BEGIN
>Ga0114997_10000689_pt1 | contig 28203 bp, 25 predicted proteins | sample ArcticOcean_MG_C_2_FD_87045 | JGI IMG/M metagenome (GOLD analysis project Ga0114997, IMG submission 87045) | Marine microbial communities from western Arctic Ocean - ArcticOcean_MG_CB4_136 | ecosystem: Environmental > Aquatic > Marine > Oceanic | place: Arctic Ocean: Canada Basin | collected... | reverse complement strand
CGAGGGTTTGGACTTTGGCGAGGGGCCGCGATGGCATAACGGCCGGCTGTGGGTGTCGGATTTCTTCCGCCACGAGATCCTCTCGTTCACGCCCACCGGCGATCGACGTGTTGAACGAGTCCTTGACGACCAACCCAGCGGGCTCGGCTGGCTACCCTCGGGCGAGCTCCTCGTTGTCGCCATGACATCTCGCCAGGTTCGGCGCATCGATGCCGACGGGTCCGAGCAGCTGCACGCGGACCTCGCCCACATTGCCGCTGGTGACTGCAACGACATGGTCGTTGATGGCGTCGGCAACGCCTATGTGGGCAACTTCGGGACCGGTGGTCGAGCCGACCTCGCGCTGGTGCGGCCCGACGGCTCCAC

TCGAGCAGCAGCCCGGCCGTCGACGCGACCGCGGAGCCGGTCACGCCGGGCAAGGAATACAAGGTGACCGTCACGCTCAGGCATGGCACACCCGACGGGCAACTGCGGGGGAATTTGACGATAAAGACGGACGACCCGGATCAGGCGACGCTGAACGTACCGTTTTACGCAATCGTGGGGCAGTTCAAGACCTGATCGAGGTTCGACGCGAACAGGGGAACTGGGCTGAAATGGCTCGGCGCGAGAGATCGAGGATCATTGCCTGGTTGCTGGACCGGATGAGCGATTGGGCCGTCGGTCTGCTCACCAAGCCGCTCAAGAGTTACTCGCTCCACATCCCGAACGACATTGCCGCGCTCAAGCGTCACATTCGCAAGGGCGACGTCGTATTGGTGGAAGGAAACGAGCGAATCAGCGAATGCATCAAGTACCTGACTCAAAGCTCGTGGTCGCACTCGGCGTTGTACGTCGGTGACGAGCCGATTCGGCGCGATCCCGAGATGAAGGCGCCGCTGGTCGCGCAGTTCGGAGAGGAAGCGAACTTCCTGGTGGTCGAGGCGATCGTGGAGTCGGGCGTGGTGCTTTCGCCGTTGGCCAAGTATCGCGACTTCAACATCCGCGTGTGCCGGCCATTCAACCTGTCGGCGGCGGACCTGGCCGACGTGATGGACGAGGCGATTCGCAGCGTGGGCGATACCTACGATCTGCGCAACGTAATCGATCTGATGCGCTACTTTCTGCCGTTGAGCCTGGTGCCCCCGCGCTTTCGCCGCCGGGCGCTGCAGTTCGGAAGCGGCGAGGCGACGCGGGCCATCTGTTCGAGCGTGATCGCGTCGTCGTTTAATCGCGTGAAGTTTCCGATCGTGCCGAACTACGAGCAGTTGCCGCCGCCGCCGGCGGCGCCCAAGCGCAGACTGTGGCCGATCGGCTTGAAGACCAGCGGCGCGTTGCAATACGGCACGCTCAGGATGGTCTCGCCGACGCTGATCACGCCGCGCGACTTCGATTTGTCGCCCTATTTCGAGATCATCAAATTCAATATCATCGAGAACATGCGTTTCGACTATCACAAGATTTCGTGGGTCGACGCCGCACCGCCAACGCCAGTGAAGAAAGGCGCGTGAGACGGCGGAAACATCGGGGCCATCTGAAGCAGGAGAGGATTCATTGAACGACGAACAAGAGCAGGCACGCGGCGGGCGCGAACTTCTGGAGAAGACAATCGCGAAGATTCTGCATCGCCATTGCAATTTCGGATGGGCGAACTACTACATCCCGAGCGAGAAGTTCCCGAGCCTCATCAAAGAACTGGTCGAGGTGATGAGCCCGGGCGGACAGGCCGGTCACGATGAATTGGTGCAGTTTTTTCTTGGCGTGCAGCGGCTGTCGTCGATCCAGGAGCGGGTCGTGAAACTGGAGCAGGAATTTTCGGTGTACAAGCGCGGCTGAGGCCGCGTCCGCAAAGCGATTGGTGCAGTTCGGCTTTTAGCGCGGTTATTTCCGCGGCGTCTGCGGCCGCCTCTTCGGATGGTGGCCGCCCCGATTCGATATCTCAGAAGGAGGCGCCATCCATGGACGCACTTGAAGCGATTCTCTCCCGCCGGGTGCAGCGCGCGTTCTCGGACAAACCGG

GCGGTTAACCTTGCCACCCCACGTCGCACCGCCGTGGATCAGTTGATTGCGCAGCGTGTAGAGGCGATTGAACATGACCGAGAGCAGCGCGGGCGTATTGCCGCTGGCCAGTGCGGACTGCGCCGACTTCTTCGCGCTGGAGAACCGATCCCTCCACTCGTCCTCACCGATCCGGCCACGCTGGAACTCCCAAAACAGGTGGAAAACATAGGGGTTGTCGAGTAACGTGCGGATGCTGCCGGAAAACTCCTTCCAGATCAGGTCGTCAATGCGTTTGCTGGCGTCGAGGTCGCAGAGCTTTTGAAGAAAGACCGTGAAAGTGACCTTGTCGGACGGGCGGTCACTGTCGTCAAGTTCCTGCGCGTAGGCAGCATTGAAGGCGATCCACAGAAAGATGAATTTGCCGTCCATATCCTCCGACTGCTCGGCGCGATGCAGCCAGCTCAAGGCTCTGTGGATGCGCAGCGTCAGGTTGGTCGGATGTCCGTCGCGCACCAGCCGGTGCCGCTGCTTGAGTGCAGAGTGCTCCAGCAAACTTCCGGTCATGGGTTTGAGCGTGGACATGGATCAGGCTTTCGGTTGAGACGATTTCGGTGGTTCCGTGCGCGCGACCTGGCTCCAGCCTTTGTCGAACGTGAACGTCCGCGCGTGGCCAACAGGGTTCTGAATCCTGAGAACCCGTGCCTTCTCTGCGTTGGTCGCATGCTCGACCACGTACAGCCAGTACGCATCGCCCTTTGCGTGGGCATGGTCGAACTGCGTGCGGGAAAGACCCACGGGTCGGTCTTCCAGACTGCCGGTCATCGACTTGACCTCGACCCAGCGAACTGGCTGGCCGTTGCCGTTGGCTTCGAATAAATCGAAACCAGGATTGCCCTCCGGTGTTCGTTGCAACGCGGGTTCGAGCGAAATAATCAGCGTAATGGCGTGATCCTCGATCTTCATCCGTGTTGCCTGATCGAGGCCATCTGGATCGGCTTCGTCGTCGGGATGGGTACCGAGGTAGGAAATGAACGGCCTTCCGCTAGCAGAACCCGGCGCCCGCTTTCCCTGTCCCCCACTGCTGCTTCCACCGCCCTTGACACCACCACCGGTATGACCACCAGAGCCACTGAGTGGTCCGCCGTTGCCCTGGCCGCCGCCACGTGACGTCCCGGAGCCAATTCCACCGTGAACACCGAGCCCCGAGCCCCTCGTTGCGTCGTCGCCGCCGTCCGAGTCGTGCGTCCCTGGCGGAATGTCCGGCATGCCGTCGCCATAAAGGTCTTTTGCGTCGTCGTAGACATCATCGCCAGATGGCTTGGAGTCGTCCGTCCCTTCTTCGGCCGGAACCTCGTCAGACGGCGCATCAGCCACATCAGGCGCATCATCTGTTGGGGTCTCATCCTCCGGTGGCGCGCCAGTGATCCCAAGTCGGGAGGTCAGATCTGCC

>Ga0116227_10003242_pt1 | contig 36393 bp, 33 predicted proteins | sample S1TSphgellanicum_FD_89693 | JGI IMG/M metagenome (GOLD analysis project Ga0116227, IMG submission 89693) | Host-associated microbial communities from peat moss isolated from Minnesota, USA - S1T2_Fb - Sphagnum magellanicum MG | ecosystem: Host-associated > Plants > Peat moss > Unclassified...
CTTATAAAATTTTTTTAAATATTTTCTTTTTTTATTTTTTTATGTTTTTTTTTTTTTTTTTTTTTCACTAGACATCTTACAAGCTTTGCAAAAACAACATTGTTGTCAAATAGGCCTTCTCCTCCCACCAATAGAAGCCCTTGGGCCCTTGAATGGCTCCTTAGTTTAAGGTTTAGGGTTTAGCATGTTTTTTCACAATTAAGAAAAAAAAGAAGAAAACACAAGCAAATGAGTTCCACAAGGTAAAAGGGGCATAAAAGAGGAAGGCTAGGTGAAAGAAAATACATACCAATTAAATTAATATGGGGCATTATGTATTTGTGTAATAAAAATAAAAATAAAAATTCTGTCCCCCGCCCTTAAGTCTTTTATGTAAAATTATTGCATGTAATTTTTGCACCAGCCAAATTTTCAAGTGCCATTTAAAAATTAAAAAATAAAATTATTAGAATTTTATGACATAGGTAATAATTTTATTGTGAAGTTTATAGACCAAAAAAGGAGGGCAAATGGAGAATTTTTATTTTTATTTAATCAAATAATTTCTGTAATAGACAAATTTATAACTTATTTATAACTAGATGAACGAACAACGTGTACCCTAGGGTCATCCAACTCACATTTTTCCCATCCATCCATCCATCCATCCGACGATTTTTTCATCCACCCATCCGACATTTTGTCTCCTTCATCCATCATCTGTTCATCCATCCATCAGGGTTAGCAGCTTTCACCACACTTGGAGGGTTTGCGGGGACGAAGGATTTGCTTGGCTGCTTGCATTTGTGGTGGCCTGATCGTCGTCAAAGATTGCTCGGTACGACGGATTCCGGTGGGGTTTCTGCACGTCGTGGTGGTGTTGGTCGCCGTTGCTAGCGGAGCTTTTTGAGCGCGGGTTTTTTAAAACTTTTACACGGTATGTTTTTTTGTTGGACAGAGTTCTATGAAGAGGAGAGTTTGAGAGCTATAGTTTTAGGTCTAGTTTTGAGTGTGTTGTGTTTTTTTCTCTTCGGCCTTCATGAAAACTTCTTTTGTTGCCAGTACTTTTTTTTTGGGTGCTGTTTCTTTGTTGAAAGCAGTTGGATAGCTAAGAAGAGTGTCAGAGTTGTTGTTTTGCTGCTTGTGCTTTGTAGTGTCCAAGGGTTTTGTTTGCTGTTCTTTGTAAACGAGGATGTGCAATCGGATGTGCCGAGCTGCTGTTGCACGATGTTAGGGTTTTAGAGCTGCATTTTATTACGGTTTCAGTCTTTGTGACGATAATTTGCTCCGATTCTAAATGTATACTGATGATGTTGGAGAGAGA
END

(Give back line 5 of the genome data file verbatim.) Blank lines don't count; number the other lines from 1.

>Ga0116227_10003242_pt1 | contig 36393 bp, 33 predicted proteins | sample S1TSphgellanicum_FD_89693 | JGI IMG/M metagenome (GOLD analysis project Ga0116227, IMG submission 89693) | Host-associated microbial communities from peat moss isolated from Minnesota, USA - S1T2_Fb - Sphagnum magellanicum MG | ecosystem: Host-associated > Plants > Peat moss > Unclassified...